Finally, the water and earth elements combine to form the Kapha Dosha. Kapha is responsible for growth, adding structure unit by unit. It also offers protection.

Vata Prakruti individuals are prone to diseases of the neurological system.

Pitta Prakruti individuals are prone to diseases of the digestive and metabolic systems.

Kapha Prakruti individuals are prone to disorders of the respiratory system.

Just as Vata, Pitta, & Kapha are doshas of the body, Satwa (Consciousness or knowledge), Rajas (Motion or Action) and Tamas (Inertia) are Trigunas of mind. These Gunas represents the behavior, temperament and constitution of the individual.

Prakruti concept:
The word Prakruti means "Nature" of the human body. Pra means the "Beginning", and Kruti means "to Perform" or Put together. Thus Prakruti means "Natural form" or "Original form". At any time in life predominance of any particular Dosha decides his Prakruti. Disturbance in the equilibrium of Doshas beyond certain limit causes diseases (Vikruti).

Prakruti can be classified into various psychosomatic types depending upon the dominating Doshas eg. Vata Prakruti, Pitta Prakruti & Kapha Prakruti etc. These types differ in every individual. They also differ in diseases, susceptibility to disease, in the action of drugs, in allergies to various substances, emotions, adjustment to climatic conditions, etc. The physician’s job is to evaluate the Doshic picture of the patient and the disease. In modern medicine, Doctor tries to find out what type of disease the patient is suffering from, but in Ayurveda, it is also more important to find out what type of patient is suffering from what type of disease.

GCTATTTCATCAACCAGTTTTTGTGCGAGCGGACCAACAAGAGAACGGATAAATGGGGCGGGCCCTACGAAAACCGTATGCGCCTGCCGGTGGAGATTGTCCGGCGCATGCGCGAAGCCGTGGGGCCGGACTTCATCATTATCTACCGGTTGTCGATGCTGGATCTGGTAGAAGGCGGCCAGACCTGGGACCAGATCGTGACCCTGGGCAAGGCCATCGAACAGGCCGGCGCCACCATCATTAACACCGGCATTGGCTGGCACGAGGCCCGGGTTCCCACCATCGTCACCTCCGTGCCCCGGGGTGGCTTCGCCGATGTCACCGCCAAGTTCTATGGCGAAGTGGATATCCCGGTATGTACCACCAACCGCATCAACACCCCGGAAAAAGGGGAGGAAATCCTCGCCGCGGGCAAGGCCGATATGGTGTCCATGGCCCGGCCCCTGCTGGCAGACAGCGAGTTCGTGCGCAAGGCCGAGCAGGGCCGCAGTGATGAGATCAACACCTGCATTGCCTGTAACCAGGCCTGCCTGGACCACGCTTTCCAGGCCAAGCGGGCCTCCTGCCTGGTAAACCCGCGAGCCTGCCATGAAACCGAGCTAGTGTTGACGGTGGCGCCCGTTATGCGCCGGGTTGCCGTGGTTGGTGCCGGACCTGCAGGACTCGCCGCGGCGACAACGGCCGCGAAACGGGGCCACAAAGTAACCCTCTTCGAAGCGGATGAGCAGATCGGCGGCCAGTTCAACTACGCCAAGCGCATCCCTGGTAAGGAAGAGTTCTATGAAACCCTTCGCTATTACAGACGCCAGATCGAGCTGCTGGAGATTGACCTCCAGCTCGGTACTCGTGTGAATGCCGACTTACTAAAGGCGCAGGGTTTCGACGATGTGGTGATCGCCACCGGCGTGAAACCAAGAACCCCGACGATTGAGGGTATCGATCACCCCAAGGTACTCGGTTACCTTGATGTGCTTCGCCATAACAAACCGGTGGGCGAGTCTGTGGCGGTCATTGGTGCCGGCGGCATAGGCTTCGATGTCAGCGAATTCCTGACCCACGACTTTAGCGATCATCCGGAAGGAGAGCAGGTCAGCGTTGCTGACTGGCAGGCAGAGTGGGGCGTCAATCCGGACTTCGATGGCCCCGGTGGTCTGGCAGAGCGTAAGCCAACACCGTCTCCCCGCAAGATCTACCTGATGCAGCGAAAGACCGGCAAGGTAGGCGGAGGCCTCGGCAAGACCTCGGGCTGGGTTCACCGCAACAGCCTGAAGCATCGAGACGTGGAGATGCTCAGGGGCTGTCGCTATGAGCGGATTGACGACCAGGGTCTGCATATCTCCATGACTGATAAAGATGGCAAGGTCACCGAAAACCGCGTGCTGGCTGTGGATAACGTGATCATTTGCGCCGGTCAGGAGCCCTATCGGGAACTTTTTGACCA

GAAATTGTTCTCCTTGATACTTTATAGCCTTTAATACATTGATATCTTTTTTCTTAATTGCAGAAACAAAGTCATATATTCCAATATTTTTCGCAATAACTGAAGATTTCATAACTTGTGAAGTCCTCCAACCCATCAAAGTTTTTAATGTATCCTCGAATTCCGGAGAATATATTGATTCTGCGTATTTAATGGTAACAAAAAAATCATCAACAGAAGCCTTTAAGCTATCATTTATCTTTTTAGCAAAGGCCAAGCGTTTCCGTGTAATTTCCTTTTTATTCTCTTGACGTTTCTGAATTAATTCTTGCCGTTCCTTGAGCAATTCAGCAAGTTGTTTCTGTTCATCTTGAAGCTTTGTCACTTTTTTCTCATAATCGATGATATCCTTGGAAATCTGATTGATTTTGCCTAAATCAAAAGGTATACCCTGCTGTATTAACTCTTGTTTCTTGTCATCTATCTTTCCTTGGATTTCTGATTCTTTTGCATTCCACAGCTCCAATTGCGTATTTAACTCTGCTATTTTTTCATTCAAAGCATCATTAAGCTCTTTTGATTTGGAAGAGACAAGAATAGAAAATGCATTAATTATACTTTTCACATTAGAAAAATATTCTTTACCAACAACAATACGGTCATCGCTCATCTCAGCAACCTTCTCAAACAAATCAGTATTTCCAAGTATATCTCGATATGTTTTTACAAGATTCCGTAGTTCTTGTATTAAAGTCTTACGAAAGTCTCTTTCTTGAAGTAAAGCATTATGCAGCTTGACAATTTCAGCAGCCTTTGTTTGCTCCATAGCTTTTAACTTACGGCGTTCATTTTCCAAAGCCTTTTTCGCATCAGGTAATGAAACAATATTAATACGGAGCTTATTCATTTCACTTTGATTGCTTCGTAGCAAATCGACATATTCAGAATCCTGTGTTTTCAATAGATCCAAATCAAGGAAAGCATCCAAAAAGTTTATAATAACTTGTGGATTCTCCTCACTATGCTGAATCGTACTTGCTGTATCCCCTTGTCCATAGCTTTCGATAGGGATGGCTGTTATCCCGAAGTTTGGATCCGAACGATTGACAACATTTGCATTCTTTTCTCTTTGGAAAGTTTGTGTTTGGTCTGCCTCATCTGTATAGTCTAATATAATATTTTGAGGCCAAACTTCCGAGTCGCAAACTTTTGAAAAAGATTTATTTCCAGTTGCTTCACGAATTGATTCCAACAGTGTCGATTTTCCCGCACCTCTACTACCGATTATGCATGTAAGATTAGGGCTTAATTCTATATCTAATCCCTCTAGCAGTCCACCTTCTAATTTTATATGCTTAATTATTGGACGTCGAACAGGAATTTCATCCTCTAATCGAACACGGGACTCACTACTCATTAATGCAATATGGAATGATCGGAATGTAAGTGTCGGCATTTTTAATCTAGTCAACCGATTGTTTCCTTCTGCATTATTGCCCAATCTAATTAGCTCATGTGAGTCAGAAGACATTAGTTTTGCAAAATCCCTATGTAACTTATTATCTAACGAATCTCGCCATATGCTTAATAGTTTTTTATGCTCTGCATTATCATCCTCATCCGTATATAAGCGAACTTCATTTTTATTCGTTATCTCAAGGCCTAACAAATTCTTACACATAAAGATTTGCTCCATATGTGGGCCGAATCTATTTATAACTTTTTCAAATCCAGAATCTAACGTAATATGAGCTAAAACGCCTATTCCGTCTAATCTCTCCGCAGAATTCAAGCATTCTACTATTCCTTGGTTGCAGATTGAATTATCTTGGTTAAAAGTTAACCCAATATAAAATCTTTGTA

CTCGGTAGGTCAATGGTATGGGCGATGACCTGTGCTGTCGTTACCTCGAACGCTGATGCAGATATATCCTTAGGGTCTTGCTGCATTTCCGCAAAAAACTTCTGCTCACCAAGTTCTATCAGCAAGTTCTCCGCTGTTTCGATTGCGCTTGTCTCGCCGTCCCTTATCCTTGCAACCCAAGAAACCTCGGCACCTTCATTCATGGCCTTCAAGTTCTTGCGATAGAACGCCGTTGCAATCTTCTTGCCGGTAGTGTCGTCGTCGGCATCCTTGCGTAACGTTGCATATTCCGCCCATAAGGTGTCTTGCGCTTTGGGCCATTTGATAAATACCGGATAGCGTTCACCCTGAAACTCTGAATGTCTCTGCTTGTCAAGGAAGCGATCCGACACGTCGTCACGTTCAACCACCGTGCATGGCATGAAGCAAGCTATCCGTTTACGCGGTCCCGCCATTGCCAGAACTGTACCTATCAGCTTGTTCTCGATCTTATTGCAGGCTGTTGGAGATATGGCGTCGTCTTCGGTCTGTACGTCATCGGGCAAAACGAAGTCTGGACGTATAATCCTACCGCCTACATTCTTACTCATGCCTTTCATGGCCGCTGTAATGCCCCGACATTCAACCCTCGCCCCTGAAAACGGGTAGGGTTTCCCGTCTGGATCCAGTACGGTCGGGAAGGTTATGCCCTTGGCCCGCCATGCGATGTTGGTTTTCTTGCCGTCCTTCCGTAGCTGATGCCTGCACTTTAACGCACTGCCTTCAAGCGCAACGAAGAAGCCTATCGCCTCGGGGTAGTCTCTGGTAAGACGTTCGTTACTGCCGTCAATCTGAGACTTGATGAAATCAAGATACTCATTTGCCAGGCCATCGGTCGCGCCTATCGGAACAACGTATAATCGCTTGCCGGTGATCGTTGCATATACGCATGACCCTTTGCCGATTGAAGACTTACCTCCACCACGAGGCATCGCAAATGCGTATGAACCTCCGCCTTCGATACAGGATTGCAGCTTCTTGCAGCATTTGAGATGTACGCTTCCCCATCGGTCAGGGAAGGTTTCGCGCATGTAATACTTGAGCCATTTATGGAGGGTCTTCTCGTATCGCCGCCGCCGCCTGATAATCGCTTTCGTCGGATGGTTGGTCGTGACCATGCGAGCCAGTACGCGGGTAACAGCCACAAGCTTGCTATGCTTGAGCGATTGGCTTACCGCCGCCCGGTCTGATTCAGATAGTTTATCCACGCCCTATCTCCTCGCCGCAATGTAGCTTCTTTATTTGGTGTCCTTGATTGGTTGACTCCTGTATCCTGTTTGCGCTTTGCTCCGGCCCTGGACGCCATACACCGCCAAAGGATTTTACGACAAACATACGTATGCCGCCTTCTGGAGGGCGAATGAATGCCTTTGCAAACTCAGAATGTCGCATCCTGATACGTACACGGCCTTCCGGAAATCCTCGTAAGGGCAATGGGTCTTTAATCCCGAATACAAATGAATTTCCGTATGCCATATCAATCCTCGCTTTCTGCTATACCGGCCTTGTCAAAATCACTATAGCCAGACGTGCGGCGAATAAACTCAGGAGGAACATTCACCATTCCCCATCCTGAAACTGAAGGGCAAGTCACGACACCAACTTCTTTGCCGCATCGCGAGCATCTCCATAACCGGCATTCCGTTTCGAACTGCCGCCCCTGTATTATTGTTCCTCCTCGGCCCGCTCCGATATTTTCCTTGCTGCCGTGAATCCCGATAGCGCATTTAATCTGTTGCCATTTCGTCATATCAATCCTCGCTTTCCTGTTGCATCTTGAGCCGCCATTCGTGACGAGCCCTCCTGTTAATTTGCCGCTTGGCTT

Before a detailed description of each Prakruti type, the qualities of each of the Doshas are given. These qualities are manifested in the individual's personality.